But people are pulling together, as they always do in times of escalated Israeli aggression, opening their homes to the displaced and sharing what they have. It’s the worst of times; in a strange way, it’s also the best of times. Palestinians are rarely more united than during an offensive.

AAE: What hospitals have you visited and what have you witnessed?

JC: I and seven other foreign activists spent a week in shifts at al-Wafa hospital, the only rehabilitation facility of its kind dedicated to occupational and physical therapy in the Gaza Strip. After an initial flurry of five Israeli missiles damaged it on July 11, we hoped our presence might discourage further Israeli aggression against it.

Unfortunately, it was insufficient. After a week of telephone threats and heavy shelling of the area, Israeli forces struck the hospital hard on July 17, forcing the evacuation of its patients at great risk and leaving smoking craters in its walls.

Al-Shifa hospital, Gaza’s main and largest medical facility, is simply flooded. With new patients pouring in every hour, others are being discharged or transferred as quickly as possible.

On Sunday, four international activists accompanied rescue workers into Gaza’s Shujayeh neighborhood, the site of Israel’s largest massacre yet in its current offensive. Days of Israeli shelling have reduced this once-thriving neighborhood to an apocalyptic landscape of fire and rubble, bombed ambulances and demolished homes. We saw a young man trying to reach his family’s home and locate survivors shot by an Israeli sniper, then repeatedly shot again while prone on the ground. He lay only meters from us, but Israeli gun and artillery fire blocked us from reaching him.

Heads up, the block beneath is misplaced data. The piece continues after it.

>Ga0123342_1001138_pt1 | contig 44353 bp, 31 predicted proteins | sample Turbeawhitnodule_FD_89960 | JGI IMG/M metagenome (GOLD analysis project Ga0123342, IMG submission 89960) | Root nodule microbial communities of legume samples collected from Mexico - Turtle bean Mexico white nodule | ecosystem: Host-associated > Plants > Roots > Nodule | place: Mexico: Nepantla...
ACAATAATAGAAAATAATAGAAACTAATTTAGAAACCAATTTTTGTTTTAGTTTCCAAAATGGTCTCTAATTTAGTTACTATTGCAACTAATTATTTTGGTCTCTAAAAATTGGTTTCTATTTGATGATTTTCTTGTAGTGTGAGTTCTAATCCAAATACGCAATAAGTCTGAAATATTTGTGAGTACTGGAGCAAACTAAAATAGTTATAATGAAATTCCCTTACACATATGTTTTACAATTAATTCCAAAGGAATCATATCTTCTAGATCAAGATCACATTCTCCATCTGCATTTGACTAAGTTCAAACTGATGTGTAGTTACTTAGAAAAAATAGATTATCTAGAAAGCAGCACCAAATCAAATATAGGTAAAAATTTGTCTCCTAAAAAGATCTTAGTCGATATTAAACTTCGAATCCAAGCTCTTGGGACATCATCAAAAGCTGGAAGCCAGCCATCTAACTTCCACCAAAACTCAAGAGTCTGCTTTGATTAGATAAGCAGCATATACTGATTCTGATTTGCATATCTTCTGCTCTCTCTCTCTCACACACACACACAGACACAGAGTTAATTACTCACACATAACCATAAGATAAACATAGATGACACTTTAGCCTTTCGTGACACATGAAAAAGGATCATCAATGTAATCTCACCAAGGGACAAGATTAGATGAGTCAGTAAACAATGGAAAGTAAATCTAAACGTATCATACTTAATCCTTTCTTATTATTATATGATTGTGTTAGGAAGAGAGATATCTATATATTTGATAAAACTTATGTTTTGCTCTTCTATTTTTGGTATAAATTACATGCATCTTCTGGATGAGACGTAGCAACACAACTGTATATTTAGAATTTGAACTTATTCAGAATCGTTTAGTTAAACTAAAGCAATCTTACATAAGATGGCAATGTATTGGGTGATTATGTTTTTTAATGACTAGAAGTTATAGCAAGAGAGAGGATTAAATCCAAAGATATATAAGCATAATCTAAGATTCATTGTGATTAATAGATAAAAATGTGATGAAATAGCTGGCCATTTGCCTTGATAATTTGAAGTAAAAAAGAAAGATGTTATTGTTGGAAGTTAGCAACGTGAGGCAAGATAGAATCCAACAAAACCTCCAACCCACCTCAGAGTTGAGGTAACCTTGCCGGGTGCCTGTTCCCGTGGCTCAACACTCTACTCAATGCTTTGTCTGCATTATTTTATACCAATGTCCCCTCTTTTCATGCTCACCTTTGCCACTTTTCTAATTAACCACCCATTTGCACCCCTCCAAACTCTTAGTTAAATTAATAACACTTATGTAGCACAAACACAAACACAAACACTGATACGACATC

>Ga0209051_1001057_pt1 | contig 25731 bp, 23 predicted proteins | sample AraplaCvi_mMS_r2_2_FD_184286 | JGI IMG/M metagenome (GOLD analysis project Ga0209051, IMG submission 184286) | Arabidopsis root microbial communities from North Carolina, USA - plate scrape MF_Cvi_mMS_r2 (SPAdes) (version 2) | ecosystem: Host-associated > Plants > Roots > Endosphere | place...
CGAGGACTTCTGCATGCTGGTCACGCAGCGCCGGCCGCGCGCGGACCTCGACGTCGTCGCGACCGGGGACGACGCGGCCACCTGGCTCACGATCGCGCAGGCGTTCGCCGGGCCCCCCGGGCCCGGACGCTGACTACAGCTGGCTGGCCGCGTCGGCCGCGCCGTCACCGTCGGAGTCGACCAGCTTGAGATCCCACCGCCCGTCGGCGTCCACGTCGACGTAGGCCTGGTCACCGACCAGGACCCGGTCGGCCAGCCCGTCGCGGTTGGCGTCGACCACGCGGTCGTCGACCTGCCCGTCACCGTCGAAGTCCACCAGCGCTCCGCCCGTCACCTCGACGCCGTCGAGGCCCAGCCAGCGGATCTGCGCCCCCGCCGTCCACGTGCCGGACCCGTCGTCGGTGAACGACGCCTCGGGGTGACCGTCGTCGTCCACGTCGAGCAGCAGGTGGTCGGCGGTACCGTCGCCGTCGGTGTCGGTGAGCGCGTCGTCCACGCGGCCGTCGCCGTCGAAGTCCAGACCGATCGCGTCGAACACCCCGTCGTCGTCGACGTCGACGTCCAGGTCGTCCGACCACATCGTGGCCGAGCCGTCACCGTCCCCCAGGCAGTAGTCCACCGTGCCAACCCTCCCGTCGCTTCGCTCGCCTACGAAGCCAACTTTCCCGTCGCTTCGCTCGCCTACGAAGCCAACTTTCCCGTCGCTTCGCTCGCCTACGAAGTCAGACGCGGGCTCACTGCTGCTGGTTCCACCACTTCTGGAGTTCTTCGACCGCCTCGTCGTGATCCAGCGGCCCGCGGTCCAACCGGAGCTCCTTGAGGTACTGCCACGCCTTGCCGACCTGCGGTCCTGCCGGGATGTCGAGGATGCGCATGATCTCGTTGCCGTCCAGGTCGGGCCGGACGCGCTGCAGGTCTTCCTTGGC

AAE: What else can you tell me about the situation in the hospitals?

JC: Hospitals are crowded and chaotic, but also oddly inspiring. They’re sites to treat the wounded, but also for others to show support for them, their families, and the health care workers looking after them. A number of my friends here are doing what they can for the struggle by preparing food and bringing it to al-Shifa. Many political factions and civil society organizations are doing the same.

AAE: How are doctors dealing with what has been transpiring in Gaza?

JC: Doctors and other health care workers face grave challenges not only from a massive influx of new casualties and critical shortages of medications and other supplies, but also in threats to their own safety. Israel’s attacks on at least four hospitals and six clinics have shown that in its current offensive, they are its targets as much as anything else.

Hospitals and clinics face critical shortages not only of essential medications, but also of supplies as routine as bandages. In some cases, like Israel’s shelling of el-Wafa hospital, staff have been forced to abandon supplies in their facilities while evacuating patients, which hasn’t helped matters.

AAE: What do you want people to know about Gaza, in terms of this situation and beyond it? Anything else to add?

JC: Like most places, the Gaza Strip is a product of its history more than the news. The overwhelming majority of its population are Palestinian refugees ethnically cleansed from land now claimed by Israel. This is the single most important factor in its resistance to the occupation, and also the one most quickly obscured in mainstream reporting, which focuses instead, and almost exclusively, on the events of the day.

You can follow Joe Catron's updates from the Gaza Strip on Twitter @jncatron

Roqayah Chamseddine is a Sydney based Lebanese-American journalist and commentator. She tweets @roqchams and writes 'Letters From the Underground.'

Comments

hello every body i am a medical technician i have allot of experience i want to help as a volunteer in Al_shifa hospital how i can go there i want that some body help me